I joined the Fellows Program partly because I wanted to discover a linear path to what my life was meant to look like. Instead, it taught me that this linear path does not exist. What does exist is our all-powerful and all-knowing God, who uses every zigzag in our story to lead us where God wills. In many ways, this might make us feel like we are going in circles. However secure I feel at the moment, there is always change and uncertainty ahead, with the potential for fear and chaos. Doubts and mistakes I thought were in my past will resurface, and I’ll have to learn again and again to lean into the Lord. What I’ve learned through Fellows suggests that this circular motion acts more as a spiral: moving round and round, but ultimately winding me closer and tighter to God.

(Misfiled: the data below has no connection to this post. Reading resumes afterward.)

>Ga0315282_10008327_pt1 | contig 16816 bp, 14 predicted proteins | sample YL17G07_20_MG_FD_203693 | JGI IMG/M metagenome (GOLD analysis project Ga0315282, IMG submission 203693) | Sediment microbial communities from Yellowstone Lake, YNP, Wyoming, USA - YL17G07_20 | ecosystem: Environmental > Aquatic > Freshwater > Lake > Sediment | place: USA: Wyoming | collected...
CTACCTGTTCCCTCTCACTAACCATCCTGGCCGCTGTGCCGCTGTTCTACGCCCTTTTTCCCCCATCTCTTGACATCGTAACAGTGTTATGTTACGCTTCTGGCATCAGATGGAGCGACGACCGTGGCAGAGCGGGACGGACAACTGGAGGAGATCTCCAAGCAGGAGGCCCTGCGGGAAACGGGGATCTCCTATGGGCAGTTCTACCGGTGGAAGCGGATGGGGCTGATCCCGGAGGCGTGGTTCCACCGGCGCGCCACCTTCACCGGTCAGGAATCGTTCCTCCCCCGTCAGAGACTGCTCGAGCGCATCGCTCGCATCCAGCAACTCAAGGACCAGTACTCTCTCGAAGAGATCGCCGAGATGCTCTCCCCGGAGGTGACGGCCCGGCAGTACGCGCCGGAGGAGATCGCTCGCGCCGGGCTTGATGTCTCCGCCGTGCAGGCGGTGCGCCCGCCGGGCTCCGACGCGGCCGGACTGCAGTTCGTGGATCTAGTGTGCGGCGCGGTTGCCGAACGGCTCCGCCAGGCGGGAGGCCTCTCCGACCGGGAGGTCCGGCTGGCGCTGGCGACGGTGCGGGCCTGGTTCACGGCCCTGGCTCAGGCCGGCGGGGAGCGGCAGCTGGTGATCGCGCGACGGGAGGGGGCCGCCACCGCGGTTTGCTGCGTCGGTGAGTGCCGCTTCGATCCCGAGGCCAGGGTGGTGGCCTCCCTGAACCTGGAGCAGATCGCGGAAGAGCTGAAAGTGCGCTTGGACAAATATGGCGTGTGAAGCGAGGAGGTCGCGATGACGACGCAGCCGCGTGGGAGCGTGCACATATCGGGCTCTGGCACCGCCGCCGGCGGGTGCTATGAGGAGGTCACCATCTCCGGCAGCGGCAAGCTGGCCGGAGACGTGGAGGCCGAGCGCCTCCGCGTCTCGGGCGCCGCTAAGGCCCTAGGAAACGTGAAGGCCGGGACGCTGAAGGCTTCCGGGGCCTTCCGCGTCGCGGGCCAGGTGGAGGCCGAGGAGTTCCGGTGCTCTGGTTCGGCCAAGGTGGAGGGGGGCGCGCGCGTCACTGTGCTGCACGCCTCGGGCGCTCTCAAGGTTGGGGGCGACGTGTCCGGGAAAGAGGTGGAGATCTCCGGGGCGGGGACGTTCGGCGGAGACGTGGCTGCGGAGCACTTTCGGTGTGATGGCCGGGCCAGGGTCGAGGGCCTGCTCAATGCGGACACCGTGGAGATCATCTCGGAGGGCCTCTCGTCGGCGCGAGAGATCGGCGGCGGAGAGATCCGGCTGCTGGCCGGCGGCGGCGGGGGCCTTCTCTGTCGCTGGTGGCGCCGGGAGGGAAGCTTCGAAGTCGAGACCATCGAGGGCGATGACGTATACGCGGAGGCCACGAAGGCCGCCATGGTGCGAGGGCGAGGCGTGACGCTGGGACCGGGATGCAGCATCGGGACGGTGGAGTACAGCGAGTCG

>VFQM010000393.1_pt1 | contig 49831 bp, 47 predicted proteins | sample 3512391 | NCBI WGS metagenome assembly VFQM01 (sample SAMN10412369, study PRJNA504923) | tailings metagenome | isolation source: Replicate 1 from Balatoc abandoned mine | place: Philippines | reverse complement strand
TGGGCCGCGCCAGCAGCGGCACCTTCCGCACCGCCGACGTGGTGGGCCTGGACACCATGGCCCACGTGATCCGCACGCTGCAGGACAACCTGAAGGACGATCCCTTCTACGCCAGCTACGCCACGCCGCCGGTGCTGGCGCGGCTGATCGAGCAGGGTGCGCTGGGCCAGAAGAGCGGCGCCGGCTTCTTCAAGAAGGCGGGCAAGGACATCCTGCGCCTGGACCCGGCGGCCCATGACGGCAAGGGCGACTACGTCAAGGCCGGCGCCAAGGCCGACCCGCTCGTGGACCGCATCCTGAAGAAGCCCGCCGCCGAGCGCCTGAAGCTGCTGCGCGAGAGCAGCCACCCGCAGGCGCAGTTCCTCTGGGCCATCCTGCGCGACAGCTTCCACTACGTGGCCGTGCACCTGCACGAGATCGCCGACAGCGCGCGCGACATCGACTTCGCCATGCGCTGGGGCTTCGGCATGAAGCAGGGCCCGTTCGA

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How My Shallow Vulnerability Turned INto Love By Sally Stroud

I am consistently overwhelmed by the love I’ve received this year. The other week at roundtable, we were having a “check-in.” This is where we check-in with Theresa and talk about how the program is treating us. I remember saying something like this: “I knew I would think you guys were okay people. But, I wasn’t expecting on gaining eight new best friends. Eight, nine including Mama T, who I know I can call at two in the morning when I can’t move or trust or feel. Eight people who are friends for life. Who have listened to my shambly, broken, and inconsistant story, and loved me just the same.”